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Former MoviePass CEOs Charged in Securities Fraud Scheme

Ted Farnsworth and Mitch Lowe "allegedly engaged in a scheme to defraud investors," the DoJ said Friday.

Ted Farnsworth and Mitch Lowe

Former MoviePass CEOs Ted Farnsworth & Mitch Lowe

Getty Images/Jamie McCarthy/Vivien Killilea

Former MoviePass CEOs Ted Farnsworth and Mitch Lowe and the ticketing app’s former parent company Helios & Matheson have been charged by the Department of Justice in a securities fraud case Friday, alleging that the executives “engaged in a scheme to defraud investors” and lied about MoviePass’ operations in order to inflate the parent company’s stock price and attract new investors.

Farnsworth and Lowe are each charged with one count of securities fraud and three counts of wire fraud. If convicted, they each face a maximum penalty of 20 years in prison on each count.

Farnsworth additionally surrendered himself to authorities in Washington D.C. on Friday following the charges, IndieWire has learned.

According to court documents, the Department of Justice indictment says Farnsworth and Lowe falsely claimed that MoviePass’ $9.95 “unlimited” plan – in which new subscribers could see unlimited movies in theaters with no blackout dates for a flat monthly fee – was tested, sustainable, and would be profitable or break even on subscription fees alone. But the indictment claims that Farnsworth and Lowe allegedly knew that the unlimited plan was just a temporary marketing gimmick to grow new subscribers and inflate Helios & Matheson’s stock price, all while the company lost money from the unlimited plan. What’s more, the indictment claims that Farnsworth and Lowe lied about having forms of making money beyond just subscription fees for the service, nor did they have access to “big data” and “artificial intelligence” technology in order to analyze and monetize data collected from subscribers.

Finally, Farnsworth and Lowe allegedly directed MoviePass employees to implement tactics to prevent its customers from actually being able to see unlimited movies, despite publicly saying the cost of goods, as reflected in the number of tickets each subscriber purchased using their subscription, was naturally declining over time.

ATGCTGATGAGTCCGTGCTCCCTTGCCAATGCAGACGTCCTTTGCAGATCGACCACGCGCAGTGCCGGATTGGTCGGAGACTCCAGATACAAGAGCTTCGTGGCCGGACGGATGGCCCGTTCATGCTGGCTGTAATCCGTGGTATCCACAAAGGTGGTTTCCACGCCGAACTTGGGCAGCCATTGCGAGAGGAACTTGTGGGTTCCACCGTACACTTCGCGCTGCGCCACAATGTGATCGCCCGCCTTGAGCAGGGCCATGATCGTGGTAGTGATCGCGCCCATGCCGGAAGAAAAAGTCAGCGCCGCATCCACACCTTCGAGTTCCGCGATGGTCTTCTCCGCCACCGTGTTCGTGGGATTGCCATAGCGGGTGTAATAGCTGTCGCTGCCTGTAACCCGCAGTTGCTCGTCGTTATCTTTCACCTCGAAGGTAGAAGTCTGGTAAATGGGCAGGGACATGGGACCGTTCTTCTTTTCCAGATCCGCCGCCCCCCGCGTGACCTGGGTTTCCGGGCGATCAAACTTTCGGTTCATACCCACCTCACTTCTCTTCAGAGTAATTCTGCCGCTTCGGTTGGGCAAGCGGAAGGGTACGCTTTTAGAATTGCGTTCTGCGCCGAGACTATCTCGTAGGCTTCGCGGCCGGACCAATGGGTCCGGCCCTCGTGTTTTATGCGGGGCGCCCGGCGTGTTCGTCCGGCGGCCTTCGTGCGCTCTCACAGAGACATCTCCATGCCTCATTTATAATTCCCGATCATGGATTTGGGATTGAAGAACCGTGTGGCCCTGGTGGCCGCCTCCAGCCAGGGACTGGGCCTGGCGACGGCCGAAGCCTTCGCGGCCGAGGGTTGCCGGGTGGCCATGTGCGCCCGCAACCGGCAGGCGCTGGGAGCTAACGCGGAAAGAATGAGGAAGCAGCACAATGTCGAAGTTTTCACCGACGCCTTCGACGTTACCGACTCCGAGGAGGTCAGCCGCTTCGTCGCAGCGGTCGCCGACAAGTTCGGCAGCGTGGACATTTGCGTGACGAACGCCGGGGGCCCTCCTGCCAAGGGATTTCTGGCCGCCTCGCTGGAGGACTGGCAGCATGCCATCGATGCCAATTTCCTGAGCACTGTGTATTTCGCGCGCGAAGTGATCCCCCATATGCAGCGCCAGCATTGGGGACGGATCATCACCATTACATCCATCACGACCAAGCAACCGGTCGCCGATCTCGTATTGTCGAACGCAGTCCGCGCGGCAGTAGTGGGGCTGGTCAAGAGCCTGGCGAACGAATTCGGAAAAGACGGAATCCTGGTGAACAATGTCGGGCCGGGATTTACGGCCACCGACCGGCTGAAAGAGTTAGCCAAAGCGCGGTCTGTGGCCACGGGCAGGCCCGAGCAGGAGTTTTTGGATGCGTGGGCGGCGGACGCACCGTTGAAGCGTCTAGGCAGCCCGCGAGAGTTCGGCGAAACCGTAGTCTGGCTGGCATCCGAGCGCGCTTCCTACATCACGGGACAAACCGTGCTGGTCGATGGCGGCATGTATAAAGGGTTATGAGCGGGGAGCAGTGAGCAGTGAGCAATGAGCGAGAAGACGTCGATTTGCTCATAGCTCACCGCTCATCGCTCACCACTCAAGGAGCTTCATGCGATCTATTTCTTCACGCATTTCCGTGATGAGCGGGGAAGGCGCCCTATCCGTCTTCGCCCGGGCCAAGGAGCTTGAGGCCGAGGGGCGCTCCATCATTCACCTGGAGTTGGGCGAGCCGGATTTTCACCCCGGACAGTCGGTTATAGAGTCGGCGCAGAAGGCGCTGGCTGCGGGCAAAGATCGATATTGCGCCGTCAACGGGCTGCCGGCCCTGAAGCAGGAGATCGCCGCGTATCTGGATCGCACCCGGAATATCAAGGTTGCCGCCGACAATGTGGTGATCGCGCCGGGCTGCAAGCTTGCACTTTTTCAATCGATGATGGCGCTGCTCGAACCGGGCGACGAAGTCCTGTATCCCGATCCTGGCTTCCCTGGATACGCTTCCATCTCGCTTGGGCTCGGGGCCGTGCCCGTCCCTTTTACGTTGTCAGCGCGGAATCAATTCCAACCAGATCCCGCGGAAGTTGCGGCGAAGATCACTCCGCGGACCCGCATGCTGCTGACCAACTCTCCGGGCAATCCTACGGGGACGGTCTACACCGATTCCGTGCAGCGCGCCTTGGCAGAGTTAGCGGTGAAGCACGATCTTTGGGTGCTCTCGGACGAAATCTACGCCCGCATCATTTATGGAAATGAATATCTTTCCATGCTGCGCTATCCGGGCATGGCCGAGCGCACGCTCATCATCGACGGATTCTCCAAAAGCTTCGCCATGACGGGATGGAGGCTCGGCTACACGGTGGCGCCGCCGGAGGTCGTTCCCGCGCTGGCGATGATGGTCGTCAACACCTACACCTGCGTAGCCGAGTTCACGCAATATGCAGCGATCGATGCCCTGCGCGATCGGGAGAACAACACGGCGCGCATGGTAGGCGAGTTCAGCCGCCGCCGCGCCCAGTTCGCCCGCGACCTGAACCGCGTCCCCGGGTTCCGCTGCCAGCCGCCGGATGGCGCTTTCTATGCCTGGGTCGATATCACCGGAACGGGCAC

“The Department of Justice is committed to protecting the public from being exploited by criminals for their personal profit,” said Assistant Attorney General Kenneth A. Polite, Jr. of the Justice Department’s Criminal Division. “As these charges make clear, the Department, together with our law enforcement partners, will hold corrupt C-Suite executives who engage in securities fraud accountable for their actions.”

“As alleged, the defendants deliberately and publicly engaged in a fraudulent scheme designed to falsely bolster their company’s stock price,” said Assistant Director in Charge Michael J. Driscoll of the FBI New York Field Office. “Attempted scams of this nature erode the public’s faith in our financial markets. The FBI is committed to ensuring these types of frauds and swindles are uncovered and the perpetrators are held responsible for their actions in the criminal justice system.”

Chris Bond, a spokesman for Farnsworth, told IndieWire that the DoJ’s charges are the same ones made by the SEC in a recent complaint filed on September 27 and concerned issues that were “were publicly disclosed nearly three years ago and widely reported by the news media.”

“As with the SEC filing, Mr. Farnsworth is confident that the facts will demonstrate that he has acted in good faith, and his legal team intends to contest the allegations in the indictment until his vindication is achieved,” Bond said.

Lawyers for Lowe did not immediately respond to a request for comment.

Farnsworth and Lowe took over as MoviePass CEOs in 2017 and found themselves exploding with users after slashing the app’s prices from $50 to $9.95 per month for its unlimited movie tickets subscription, reaching as many as 3 million users, all before flaming out in dramatic fashion with subscribers experiencing buggy service and extremely limited availability for movie times to use their unlimited plan. The company ultimately shut down in 2019, and Helios & Matheson declared bankruptcy shortly thereafter.

MoviePass’ original founder Stacy Spikes, who was pushed out of the company after it was acquired by Farnsworth and Lowe, acquired the rights to MoviePass and is relaunching the beta version of the app as early as next week. Spikes previously told IndieWire that there was still enormous interest in the ticketing service and that signups for the waitlist to download the new app and sign up ultimately crashed the website. The service is now relaunching with a number of independent and smaller movie theater chains collaborating. And subscriptions are available at multiple pricing tiers for which users earn credits that can be applied to various screenings at both peak and non-peak hours, and it also will have other tech that will allow users to earn additional credits by engaging with ads and other content.

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